And I belittled your reply as "because", because that's what it is.  The common reply (espoused unfortunately by far too many scientists) is that science cannot comment on god because god is somehow beyond the ken of science.  When asked why, any who espouse the belief reply, "Because god is not something science can study."  That is to say...

Q:  Why can science not study god?
A:  Because science can't study god.

The answer may be more sophisticated (saying that god is somehow outside the universe or indelibly part of the fabric of the universe), but the answer always boils down to a stubborn "Because".  Because if there's a supernatural being of any sort (omnipotent Christian deity, spirit of a Japanese home, or German kobold), then that being is still interacting with the world and those interactions must necessarily be detectable.  Because science is the practice of making observations, cataloging them, and drawing inferences from the catalog, the effects of a supernatural being are within the bounds of science.  Therefor, however indirectly, the being itself is subject to the scrutiny of the scientist.

Medieval barber-surgeons may not have been able to observe a bone mending, yet they nevertheless knew how to properly set it so that it might heal.  And they also recognized when it was too badly broken and only amputation could prevent a deadly infection, even when they didn't know what the true cause of the infection was. 

The only remaining argument is that, interact though it may with the world, the supernatural is still somehow, ineffably different.  Why?  Because.


And as for your vast number of supposed semi-deists... look to the analogy of the gardener.  What's the difference between an undetectable completely inactive being and one that doesn't exist? 

You don't seem to understand the concept of omnipotence. Even tossing aside an all-powerful being, the argument doesn't boil down to "because". Let me help. If a being is able to operate outside our concept of physics, time, and space...why are you so certain we could detect something that they did? See, it doesn't boil down to "because". It actually boils down to the spiritual being, well, spiritual. The very nature of the spiritual means that they operate on some plane that isn't necessarily tied down by our conceptions of reality. As science operates only in that reality, it would be reasonable to assume that science would have trouble observing the spiritual.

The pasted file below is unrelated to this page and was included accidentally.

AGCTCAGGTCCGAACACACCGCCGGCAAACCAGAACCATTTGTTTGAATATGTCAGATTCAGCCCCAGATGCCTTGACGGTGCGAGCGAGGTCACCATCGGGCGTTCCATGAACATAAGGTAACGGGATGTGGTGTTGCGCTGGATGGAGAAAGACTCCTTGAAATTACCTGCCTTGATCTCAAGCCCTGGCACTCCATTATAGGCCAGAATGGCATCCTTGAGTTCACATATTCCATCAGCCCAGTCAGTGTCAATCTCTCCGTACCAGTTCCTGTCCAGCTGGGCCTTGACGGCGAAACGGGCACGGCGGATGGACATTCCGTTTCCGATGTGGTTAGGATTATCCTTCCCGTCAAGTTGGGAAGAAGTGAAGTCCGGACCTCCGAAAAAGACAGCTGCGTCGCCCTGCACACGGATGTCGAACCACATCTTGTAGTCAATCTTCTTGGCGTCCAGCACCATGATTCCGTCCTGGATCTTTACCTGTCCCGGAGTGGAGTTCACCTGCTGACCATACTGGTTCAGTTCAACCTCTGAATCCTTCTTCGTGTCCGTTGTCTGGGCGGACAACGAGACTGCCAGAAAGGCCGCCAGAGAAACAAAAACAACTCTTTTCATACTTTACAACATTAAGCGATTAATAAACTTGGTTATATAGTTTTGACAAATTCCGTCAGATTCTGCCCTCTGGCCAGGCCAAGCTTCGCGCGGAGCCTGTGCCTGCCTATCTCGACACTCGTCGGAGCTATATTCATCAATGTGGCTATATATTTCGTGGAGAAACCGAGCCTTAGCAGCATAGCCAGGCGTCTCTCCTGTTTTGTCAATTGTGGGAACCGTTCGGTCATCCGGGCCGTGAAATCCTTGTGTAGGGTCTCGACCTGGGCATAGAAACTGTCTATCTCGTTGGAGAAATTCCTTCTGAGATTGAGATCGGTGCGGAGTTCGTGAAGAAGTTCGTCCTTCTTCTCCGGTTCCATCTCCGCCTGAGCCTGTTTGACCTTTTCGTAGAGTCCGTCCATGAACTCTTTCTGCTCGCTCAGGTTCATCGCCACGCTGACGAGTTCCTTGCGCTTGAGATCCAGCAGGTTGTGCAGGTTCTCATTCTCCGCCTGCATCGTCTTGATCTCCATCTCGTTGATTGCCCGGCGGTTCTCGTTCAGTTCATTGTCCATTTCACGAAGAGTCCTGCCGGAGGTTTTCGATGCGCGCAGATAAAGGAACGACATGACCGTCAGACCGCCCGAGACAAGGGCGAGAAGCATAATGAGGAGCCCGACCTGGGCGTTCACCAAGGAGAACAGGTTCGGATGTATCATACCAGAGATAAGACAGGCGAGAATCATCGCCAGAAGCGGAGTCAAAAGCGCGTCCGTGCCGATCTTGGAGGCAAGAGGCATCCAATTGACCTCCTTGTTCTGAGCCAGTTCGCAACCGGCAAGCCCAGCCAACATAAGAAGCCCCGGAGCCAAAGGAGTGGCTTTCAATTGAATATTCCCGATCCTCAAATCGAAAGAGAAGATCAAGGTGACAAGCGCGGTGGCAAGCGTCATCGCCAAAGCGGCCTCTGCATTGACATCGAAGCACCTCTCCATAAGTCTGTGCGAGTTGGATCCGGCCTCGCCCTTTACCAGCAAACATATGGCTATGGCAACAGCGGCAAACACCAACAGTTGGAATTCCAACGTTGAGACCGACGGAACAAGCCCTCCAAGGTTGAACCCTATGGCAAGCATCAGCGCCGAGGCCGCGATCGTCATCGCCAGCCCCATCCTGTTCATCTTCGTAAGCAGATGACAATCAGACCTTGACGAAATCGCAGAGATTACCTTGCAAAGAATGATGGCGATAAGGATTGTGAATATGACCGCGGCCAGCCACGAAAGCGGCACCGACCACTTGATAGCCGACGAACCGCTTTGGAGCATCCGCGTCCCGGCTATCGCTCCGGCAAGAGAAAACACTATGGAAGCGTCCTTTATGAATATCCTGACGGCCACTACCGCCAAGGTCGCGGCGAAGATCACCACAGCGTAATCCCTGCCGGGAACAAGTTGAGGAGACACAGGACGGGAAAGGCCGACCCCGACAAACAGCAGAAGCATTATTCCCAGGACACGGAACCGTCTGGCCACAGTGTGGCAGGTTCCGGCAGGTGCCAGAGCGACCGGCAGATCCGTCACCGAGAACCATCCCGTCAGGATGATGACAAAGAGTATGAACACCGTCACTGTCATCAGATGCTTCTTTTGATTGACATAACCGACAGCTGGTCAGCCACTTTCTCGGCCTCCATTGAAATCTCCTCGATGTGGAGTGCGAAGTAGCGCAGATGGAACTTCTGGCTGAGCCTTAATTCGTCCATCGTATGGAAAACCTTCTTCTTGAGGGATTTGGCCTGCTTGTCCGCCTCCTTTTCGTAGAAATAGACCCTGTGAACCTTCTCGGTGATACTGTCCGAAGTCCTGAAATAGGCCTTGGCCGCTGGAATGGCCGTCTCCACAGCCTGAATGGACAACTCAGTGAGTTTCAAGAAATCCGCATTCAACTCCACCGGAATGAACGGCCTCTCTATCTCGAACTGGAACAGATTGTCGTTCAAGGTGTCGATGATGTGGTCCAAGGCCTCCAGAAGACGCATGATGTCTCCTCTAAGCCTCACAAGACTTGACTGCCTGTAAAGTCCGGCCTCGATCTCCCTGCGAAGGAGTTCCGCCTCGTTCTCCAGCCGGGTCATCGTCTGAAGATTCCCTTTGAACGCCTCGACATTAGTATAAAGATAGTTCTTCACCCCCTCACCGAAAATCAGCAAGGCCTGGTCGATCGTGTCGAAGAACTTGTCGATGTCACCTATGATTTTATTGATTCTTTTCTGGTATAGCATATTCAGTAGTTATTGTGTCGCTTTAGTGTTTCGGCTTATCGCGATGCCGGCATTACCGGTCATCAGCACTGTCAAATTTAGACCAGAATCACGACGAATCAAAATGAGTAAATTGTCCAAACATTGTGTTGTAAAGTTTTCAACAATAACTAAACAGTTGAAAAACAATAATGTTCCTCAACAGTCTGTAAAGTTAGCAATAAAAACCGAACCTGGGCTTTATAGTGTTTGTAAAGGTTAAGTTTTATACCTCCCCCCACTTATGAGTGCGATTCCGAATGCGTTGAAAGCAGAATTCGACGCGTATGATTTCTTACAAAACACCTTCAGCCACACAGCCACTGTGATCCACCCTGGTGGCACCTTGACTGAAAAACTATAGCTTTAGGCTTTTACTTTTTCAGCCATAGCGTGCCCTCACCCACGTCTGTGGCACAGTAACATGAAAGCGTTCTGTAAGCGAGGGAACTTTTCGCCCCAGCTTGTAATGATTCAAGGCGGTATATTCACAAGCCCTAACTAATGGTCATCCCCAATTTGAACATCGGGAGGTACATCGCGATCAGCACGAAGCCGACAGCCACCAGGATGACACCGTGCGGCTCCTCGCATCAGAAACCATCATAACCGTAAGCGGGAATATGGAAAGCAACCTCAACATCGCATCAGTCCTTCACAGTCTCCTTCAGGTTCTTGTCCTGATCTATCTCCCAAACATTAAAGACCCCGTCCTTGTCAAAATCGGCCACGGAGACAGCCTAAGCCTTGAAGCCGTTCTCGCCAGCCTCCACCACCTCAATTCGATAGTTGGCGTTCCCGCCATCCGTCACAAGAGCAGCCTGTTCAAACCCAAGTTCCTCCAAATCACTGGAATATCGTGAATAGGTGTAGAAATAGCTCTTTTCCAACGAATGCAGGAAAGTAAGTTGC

Now, sure, you could just say, "That's not fair! It's basically a get out of jail free card for anyone that believes in that stuff!" but that's no fun, is it?

As for the bit on praying, I think I misrepresented myself. I should clarify that I was responding to Surgoshan's assertion that basically everyone believes god interacts with the world on an hourly basis. Obviously, if a god does anything to affect our world then he would be deemed an interventionist, I was merely challenging the assertion that a god is necessarily as interventionist as Surgoshan suggested.
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Saints

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Re: Atheist Penelope
« Reply #72 on: 21 Dec 2008, 02:15 »

You know, the funny thing about the "that's not my God" argument, or the argument that many people believe in a God who isn't an "incredibly large, potent, weighty phenomenon," is that it seems like, as time goes on and science progresses, "God" keeps getting smaller and smaller.

Hopefully, some day he'll get so small that people realize we don't need him anymore.

I also never understood the argument that God is undefinable and beyond the scope of science, yet so many people tell you he's real. Whether religious believers like it or not, the statement that there is a supernatural being that created the universe and may or may not be omnipotent, omniscient, omnibenevolent, and interventionist is a scientific hypothesis. It just happens to be one that fails on a number of levels. Falsifiability, logic, evidence, there are just so many reasons to be skeptical, it baffles me sometimes how certain people are of their beliefs.

Edit: Surgoshan makes excellent points as well.